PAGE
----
“Nursing is a profession experiencing nearly unprecedented growth, especially as the Boomer generation continues to age and needs more health care, and considering the growing number of nurses in the field who are themselves reaching retirement age,” says Adriane Stasurak, DNP, RN, ANP-BC, core faculty member of Capella University’s School of Nursing and Health Sciences.
While teaching nurses is just one function for a nurse educator, there’s an urgent need for exactly that role. The Bureau of Labor Statistics reports that employment of registered nurses is projected to grow 16% from 2014 to 2024.
What Is a Nursing Educator?
“There are two roles for nursing educators,” Stasurak says. “A faculty role and a role within a practice setting for professional and career development.” That means that nursing educators are either working in an educational environment, like a university where they teach future nurses or are employed within a health care practice setting, educating nursing and other professional staff members.
Related jobs to explore include:
- Teaching nursing students or providing advanced education in an academic institution
- Leading nursing education programs at a college or university
- Educating or supervising nursing staff in a health care facility
- Facilitating professional development in specialty practice such as informatics or care coordination
- Working in an administrative leadership capacity in areas such as quality improvement or risk management.
Related Experience and Education
A nursing educator position is not entry-level. “These are highly experienced nurses,” Stasurak says. “They’re clinical experts, often mid-career.”
In an academic setting, one needs a master’s degree to teach in a BSN program or a doctorate to teach in an MSN or more advanced program.
For educators who want to teach within a health care practice setting, the requirements may vary from system to system. “You may see some of the high-profile settings requiring a doctorate, but generally, that’s seldom a requirement outside of the university setting,” says Stasurak. “However, a master’s is becoming prevalent.”
Nursing educators, whether in academic settings or clinical practice, should consider specializing at the master’s degree level in the area they want to teach. Specialties can include:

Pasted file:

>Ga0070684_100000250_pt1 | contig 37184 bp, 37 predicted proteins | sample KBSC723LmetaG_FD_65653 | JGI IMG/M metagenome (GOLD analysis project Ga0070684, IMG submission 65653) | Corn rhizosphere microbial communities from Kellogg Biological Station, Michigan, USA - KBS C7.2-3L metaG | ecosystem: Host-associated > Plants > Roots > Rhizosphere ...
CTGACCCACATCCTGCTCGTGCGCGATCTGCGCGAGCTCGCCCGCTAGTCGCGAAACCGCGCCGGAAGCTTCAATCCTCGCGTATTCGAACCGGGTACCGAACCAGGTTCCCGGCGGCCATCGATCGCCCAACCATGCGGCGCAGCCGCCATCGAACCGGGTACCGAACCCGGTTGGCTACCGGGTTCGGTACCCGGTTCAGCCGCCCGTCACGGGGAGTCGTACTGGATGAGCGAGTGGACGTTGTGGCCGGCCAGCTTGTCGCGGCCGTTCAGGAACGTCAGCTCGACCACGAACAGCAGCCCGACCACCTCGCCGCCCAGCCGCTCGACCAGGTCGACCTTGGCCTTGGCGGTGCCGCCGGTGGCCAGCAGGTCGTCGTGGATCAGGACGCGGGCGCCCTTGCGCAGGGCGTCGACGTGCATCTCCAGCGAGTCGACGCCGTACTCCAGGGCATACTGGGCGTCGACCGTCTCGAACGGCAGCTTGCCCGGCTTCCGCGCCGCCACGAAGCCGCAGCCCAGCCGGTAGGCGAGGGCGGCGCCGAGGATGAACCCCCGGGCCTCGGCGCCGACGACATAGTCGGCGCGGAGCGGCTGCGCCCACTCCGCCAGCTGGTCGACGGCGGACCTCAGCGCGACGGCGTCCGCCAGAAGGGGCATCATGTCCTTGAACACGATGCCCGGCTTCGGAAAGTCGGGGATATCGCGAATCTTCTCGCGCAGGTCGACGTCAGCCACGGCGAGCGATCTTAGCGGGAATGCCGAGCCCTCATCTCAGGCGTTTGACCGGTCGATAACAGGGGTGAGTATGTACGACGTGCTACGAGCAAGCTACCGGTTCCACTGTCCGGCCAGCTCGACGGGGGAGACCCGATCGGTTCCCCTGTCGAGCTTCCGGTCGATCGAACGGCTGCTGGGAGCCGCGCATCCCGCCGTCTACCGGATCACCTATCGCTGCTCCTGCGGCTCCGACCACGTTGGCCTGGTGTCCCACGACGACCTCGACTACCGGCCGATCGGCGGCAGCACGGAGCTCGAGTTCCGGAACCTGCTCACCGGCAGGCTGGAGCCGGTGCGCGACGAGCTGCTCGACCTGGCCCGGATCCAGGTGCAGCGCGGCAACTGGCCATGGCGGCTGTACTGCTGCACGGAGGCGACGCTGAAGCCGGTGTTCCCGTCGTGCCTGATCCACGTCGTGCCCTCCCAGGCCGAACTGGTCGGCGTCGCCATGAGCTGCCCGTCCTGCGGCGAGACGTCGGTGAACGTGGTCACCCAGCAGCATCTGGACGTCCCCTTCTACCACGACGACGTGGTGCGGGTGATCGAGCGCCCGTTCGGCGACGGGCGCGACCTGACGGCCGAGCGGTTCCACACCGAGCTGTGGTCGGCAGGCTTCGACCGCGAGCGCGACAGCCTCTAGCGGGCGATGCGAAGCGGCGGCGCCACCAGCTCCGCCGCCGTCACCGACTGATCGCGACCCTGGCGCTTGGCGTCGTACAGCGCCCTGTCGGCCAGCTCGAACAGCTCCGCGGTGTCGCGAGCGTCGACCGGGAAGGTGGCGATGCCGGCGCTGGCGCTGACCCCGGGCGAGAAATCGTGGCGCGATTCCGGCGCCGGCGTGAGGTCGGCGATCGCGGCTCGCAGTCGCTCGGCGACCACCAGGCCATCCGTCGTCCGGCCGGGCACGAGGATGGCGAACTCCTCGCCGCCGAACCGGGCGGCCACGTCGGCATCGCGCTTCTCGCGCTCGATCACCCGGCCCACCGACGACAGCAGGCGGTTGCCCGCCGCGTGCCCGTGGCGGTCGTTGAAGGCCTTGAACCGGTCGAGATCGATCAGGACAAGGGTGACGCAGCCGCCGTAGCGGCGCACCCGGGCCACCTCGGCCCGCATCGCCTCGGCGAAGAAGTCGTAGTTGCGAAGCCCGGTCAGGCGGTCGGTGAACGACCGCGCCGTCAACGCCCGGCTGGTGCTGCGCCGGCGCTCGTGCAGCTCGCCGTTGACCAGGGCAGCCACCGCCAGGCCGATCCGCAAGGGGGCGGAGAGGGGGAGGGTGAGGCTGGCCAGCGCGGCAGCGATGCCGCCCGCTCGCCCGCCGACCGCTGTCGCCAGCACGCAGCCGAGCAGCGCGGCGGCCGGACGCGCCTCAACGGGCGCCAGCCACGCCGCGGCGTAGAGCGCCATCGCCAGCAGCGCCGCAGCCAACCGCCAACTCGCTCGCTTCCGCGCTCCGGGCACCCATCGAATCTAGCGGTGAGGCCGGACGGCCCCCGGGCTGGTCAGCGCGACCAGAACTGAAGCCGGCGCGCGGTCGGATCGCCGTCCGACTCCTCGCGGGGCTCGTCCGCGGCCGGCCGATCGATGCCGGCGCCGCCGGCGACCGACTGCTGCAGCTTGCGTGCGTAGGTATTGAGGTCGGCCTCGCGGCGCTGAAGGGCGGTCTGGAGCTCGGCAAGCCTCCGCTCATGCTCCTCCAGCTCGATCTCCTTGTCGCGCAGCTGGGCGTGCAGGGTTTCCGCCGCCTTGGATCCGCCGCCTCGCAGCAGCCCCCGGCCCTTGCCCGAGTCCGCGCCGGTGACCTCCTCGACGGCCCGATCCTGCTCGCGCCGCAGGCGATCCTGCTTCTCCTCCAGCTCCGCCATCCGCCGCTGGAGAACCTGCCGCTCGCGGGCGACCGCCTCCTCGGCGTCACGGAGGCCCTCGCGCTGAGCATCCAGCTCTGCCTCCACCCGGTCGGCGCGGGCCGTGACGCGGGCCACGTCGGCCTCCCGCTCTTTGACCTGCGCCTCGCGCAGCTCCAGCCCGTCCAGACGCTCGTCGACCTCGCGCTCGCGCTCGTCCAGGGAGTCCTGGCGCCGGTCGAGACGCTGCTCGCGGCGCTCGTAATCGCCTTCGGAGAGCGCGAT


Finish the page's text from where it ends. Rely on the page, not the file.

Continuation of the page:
- All aspects of clinical care (e.g., adult health, pediatrics, women’s health, geriatrics)
- Leadership and Administration
- Health Policy
- Care Coordination
- Community Health
There are also post-master’s certificates, education degrees, and specialized certifications such as the Certified Nurse Educator (CNE), which may be able to help nursing educators further their careers, seek promotions, and find teaching opportunities within health care systems or at colleges and universities.
Qualities of Effective Nursing Educators
Christy Davidson, DNP, RNC-OB, Director of Academic Success for Capella, notes that there are many qualities a successful nursing educator will need beyond degrees and certifications, whether in an academic or practice setting. “They have to be contemporary in their practice,” she says. “They must understand the professional landscape and how the profession is evolving.”
“They need great communication skills, and they have to understand the diverse learning styles among multiple populations. But most of all, they should certainly maintain their educational curiosity and be open to lifelong learning.”
Capella offers the following programs that focus on nursing education:
The competencies for Capella University’s MSN and RN-to-MSN, Nursing Education and the PhD in Education, Nursing Education are designed around the National League for Nursing (NLN) Core Competencies of Nurse Educators© and are designed to meet the educational requirements for the Certified Nurse Educator (CNE) credential offered by the NLN.